This isn’t going to be a Fourth of July post that uses the occasion to attack America. Truth is, I love America. Admittedly I’ve only been there three times, which is enough to decide I like the place but not to have developed any long standing issues with it, like not being able to find a public toilet or free healthcare. And I’m not sure that New York and San Francisco are representative of the country as a whole.
But wait – is anywhere representative of the whole of America? Hawaii and Alaska seem poles apart, as are Hollywood and small town Oklahoma. It always seems slightly strange to me that the country is so polarised between two political parties, as you’d think the sheer size and diversity of the place and its population would have lead to thousands of smaller parties all fighting for radically different constituencies.
From the outside, that could well be a strange sort of strength – a national unity of sorts. Sure, I’m pretty certain that the place is rent with divisions, but there still seems to be a unifying principle behind it all. Certainly American patriotism is worn on the sleeve more than it ever is in Britain, where it’s only really brought to mind by wars, football and annoying newspapers. Sometimes the way American national pride is expressed is flat out offensive (I’m from Britain, for goodness sake, we’re a democracy too and we don’t hate freedom!), but often it’s touching, even inspiring.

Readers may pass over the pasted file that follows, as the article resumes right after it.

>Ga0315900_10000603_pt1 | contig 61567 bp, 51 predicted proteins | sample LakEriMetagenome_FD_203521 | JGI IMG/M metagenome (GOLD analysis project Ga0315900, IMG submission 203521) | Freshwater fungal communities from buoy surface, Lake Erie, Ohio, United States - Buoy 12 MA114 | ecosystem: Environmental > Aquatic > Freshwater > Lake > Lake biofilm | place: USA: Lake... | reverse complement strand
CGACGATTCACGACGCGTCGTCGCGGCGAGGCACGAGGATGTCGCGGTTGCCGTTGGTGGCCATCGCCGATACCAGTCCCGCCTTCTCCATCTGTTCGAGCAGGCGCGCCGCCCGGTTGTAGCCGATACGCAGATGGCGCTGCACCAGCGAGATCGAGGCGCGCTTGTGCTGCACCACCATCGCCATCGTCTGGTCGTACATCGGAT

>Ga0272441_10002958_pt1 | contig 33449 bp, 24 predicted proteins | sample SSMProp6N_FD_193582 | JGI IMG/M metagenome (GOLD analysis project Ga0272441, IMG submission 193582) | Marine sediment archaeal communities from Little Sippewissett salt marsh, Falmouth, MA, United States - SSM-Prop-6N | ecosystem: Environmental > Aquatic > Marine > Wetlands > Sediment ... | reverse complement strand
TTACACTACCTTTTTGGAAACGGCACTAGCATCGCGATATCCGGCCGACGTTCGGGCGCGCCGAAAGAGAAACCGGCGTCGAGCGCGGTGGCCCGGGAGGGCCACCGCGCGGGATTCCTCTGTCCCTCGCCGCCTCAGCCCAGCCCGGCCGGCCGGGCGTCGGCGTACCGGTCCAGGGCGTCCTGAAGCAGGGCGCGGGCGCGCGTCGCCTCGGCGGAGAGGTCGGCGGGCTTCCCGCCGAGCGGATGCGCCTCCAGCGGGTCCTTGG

But then America is an easy place to be inspired by. If you’re from the US, take a moment to consider that many of you live amid a landscape that can only be described as epic. All those deserts and mountains and beaches and vast cornfields… It’s no wonder Hollywood took off, what with all those locations in which to film.
But most of those landscapes exist within the imagination. Texas belongs to John Wayne movies, California to the Beach Boys. Maine is Stephen King’s, the South is Harper Lee’s, and New Jersey is Springsteen’s. Music and movies have created an imaginative landscape that, to outsiders perhaps, is more America than America. It’s a landscape that’s big enough to hold a lot a narratives.
And not all of those narratives are fiction – the space race, for instance, and the Civil Rights campaign. Say what you want about American politicans – I do – but it’s hard not to have respect for the likes of Neil Armstrong and Martin Luther King, people whose stories contain both the good and the bad of America.
So on the Fourth of July, America gets to celebrate its independence, and thinks a lot about freedom (and, hopefully, the responsibilities of that freedom). And I hope it’s a good day; I’m happy to be British and wouldn’t trade the BBC or NHS for anything, but I’m glad America is around. Because I also wouldn’t want to live in a world without rock and roll and footprints on the moon.